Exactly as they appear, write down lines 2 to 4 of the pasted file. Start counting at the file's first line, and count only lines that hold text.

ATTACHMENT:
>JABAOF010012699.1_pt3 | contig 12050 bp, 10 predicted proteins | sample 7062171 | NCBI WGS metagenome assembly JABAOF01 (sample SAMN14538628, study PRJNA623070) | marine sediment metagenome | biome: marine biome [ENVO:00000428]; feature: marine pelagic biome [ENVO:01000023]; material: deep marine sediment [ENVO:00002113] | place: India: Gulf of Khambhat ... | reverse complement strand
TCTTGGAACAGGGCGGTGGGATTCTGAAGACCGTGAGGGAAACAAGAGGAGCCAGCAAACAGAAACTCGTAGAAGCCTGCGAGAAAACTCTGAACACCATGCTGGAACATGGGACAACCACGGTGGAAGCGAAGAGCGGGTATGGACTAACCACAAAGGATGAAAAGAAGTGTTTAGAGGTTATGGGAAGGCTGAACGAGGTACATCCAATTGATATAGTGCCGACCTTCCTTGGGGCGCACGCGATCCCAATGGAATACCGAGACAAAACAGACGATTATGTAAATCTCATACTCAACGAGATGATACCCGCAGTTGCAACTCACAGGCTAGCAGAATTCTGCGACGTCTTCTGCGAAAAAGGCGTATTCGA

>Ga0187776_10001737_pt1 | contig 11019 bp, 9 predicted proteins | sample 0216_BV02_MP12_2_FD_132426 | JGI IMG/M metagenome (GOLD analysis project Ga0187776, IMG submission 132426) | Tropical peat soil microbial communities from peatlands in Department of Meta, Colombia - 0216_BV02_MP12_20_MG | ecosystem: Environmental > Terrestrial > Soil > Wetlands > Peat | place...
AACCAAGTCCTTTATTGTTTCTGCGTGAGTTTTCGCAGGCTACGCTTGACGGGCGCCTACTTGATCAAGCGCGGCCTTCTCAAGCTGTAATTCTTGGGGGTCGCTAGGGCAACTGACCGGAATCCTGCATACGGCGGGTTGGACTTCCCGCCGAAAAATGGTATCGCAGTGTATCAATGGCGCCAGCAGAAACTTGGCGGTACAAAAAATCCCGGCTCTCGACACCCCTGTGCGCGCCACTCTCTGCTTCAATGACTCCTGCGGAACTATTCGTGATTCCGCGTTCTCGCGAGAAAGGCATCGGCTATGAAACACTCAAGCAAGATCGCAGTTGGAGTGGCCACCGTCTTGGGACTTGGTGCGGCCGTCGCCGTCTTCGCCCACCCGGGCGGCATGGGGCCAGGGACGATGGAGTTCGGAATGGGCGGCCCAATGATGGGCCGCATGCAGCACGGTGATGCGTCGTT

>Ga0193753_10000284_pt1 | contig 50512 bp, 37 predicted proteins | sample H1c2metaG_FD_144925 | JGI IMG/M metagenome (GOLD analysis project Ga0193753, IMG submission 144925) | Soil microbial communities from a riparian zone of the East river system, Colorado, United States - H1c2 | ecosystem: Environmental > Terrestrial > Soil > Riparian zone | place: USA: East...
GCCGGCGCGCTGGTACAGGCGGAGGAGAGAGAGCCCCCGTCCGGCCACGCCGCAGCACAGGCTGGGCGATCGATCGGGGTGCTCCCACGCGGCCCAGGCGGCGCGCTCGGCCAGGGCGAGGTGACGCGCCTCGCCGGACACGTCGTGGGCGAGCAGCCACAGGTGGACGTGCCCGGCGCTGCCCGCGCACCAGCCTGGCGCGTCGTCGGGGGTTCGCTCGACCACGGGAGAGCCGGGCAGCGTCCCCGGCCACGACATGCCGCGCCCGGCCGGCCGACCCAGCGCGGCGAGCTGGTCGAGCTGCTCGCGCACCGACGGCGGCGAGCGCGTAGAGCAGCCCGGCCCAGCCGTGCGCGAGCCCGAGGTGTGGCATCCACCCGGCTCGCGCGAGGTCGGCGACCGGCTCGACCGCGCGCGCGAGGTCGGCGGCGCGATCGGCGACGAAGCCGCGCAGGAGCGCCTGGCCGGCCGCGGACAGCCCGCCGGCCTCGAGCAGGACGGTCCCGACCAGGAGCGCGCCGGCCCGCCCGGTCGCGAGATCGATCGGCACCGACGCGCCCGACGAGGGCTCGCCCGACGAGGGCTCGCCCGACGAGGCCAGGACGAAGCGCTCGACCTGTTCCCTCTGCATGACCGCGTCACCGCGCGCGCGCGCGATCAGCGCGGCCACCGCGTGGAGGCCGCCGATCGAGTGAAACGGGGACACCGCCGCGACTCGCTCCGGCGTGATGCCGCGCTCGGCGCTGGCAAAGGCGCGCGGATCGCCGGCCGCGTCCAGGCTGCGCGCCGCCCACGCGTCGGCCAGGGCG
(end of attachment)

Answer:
TCTTGGAACAGGGCGGTGGGATTCTGAAGACCGTGAGGGAAACAAGAGGAGCCAGCAAACAGAAACTCGTAGAAGCCTGCGAGAAAACTCTGAACACCATGCTGGAACATGGGACAACCACGGTGGAAGCGAAGAGCGGGTATGGACTAACCACAAAGGATGAAAAGAAGTGTTTAGAGGTTATGGGAAGGCTGAACGAGGTACATCCAATTGATATAGTGCCGACCTTCCTTGGGGCGCACGCGATCCCAATGGAATACCGAGACAAAACAGACGATTATGTAAATCTCATACTCAACGAGATGATACCCGCAGTTGCAACTCACAGGCTAGCAGAATTCTGCGACGTCTTCTGCGAAAAAGGCGTATTCGA

>Ga0187776_10001737_pt1 | contig 11019 bp, 9 predicted proteins | sample 0216_BV02_MP12_2_FD_132426 | JGI IMG/M metagenome (GOLD analysis project Ga0187776, IMG submission 132426) | Tropical peat soil microbial communities from peatlands in Department of Meta, Colombia - 0216_BV02_MP12_20_MG | ecosystem: Environmental > Terrestrial > Soil > Wetlands > Peat | place...
AACCAAGTCCTTTATTGTTTCTGCGTGAGTTTTCGCAGGCTACGCTTGACGGGCGCCTACTTGATCAAGCGCGGCCTTCTCAAGCTGTAATTCTTGGGGGTCGCTAGGGCAACTGACCGGAATCCTGCATACGGCGGGTTGGACTTCCCGCCGAAAAATGGTATCGCAGTGTATCAATGGCGCCAGCAGAAACTTGGCGGTACAAAAAATCCCGGCTCTCGACACCCCTGTGCGCGCCACTCTCTGCTTCAATGACTCCTGCGGAACTATTCGTGATTCCGCGTTCTCGCGAGAAAGGCATCGGCTATGAAACACTCAAGCAAGATCGCAGTTGGAGTGGCCACCGTCTTGGGACTTGGTGCGGCCGTCGCCGTCTTCGCCCACCCGGGCGGCATGGGGCCAGGGACGATGGAGTTCGGAATGGGCGGCCCAATGATGGGCCGCATGCAGCACGGTGATGCGTCGTT